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' (; ''devils'' or ''demons''), singular: (شَيْطٰان)) are evil spirits in Islamic belief, inciting humans to sin by ''waswasaħ'' (وَسْوَسَة, “whispering”) to the heart (قَلْب ''qalb''). By such, they always try to lead humans astray. Although demons are usually spoken of in abstract terms, and more often described by their evil influences only, they are depicted as ugly and grotesque creatures of hell-fire.

Etymology and terminology

The word ''Šayṭān'' ( ar|شَيْطَان) originates from the Semitic root š-ṭ-n ("distant, astray") taking a theological connotation designating a creature distant from divine mercy. In pre-Islamic Arabia, this term was used to designate an evil spirit, but only used by poets who were in contact with Jews and Christians. With the emergence of Islam, the meaning of ''shayatin'' moved closer to the Christian concept of devils. The term ''shayatin'' appears in a similar way in the Book of Enoch, denoting the hosts of the devil. Taken from Islamic sources, "shaitan" may be translated as "demon" or "devil". Among Muslim authors, the term can also apply to evil supernatural entities in general, such as evil jinn, fallen angels or ''Tawaghit''. In a broader sense, the term is used to designate everything from an ontological perspective that is a manifestation of ''evil''.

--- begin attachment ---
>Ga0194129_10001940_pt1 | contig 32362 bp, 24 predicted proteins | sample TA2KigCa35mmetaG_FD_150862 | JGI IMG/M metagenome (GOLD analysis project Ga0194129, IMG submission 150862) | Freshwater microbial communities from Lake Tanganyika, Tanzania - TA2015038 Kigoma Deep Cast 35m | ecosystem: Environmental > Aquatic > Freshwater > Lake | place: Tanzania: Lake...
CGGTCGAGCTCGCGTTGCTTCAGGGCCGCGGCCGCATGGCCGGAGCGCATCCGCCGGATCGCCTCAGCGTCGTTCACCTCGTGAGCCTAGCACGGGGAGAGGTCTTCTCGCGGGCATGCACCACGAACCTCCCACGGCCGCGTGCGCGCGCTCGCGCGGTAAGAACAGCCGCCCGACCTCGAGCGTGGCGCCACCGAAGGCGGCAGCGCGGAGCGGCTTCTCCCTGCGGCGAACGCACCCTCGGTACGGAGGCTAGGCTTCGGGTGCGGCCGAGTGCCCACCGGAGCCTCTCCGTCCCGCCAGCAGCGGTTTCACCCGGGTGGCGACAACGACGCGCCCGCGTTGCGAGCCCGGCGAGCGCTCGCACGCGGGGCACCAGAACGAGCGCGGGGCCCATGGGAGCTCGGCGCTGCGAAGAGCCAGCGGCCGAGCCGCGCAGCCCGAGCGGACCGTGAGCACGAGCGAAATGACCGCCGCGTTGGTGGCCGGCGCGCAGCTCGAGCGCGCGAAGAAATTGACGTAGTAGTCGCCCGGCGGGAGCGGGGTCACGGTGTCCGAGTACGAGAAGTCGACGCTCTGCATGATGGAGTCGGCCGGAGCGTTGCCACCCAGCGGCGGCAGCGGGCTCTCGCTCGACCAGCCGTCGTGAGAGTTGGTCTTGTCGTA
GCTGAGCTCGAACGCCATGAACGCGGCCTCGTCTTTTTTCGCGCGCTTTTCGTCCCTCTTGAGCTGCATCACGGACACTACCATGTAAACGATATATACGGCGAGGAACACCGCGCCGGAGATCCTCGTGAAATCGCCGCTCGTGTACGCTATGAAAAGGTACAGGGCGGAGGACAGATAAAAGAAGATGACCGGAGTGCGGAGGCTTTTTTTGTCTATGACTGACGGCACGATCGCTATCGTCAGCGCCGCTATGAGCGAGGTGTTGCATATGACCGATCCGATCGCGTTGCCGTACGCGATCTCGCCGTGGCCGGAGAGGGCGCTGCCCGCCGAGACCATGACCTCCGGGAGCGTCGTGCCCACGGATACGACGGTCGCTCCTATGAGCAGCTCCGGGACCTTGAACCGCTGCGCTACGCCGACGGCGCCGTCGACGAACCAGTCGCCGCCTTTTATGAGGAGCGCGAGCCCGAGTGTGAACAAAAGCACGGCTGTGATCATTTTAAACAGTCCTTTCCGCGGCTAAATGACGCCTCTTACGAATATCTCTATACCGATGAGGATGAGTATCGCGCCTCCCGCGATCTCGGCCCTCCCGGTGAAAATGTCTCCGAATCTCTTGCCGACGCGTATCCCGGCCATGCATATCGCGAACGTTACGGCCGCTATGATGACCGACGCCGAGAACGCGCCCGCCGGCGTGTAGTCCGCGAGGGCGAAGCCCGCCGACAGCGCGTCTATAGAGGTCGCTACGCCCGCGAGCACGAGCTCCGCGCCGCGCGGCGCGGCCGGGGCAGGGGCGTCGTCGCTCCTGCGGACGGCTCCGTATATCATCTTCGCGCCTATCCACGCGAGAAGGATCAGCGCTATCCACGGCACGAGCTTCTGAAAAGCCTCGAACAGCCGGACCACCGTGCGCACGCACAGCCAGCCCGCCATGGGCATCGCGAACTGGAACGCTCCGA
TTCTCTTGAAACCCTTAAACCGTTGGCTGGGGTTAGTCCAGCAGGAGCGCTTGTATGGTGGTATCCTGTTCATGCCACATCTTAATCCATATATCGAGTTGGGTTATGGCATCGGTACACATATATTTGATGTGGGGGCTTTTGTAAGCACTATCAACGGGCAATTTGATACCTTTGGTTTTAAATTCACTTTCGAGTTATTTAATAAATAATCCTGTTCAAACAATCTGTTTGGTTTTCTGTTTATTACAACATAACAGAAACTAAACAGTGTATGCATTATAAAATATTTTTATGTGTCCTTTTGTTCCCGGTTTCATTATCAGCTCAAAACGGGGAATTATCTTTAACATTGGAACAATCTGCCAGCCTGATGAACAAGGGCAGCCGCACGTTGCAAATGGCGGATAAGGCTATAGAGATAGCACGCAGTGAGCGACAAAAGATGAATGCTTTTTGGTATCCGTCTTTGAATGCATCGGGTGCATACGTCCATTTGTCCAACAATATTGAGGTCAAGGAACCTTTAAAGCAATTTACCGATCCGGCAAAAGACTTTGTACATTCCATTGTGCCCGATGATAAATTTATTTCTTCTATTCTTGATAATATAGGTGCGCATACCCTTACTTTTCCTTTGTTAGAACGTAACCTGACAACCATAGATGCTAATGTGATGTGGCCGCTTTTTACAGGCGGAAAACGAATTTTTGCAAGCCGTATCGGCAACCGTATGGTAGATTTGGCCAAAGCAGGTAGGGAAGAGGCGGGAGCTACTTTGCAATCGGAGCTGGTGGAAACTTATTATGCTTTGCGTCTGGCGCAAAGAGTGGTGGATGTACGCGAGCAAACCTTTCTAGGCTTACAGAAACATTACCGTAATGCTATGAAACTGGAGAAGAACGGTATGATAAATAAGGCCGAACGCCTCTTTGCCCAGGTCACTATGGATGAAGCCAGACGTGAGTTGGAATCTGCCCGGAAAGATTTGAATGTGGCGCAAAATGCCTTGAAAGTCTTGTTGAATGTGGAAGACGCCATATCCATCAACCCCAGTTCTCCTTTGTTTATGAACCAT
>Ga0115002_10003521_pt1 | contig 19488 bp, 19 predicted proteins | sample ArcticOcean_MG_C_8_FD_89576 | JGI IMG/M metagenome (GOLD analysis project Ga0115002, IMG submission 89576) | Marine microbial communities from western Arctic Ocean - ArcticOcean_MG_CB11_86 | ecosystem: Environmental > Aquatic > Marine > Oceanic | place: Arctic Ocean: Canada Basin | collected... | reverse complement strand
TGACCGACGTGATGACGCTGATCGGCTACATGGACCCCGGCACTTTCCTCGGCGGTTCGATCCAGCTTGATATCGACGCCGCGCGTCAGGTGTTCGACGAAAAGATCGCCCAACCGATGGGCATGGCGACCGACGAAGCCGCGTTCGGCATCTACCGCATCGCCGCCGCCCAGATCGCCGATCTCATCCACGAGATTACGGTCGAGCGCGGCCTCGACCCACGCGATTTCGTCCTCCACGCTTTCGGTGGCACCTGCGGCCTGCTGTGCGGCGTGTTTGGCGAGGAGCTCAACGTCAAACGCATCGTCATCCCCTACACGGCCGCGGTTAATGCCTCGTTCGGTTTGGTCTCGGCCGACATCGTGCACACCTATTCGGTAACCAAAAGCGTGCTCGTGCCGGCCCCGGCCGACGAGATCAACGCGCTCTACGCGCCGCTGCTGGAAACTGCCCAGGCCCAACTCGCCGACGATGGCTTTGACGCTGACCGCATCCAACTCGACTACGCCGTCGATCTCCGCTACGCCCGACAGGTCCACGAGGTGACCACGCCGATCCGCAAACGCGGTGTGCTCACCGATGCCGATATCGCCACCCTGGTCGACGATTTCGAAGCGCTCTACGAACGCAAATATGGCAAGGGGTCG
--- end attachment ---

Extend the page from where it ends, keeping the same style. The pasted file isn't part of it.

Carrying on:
Theology




Quran


Mentioned 88 times, the shayatin, together with the angels, are the most frequently mentioned supernatural entities in the Quran. In the story of Adam and Eve, a ''shaitan'' tempts Adam to eat from the forbidden tree, arguing, God only prohibited its fruit, so they shall not become immortal, as narrated in . According to , shayatin rise against heaven in attempt to steal its secrets, but are chased by meteorites; however, unlike the jinn, they may partly succeed and snapping some information. mentions the shayatin as the teachers of sorcery. describes the fruits of Zaqqum, the tree of hell, as heads of shayatin. Surah mentions shayatin among ''Ins'' (humans) and jinn. According to some exegetes, the term is used as an epithet to describe rebellious men and jinn, but others use it to refer to shayatin who tempt among the jinn or those who tempt among humans.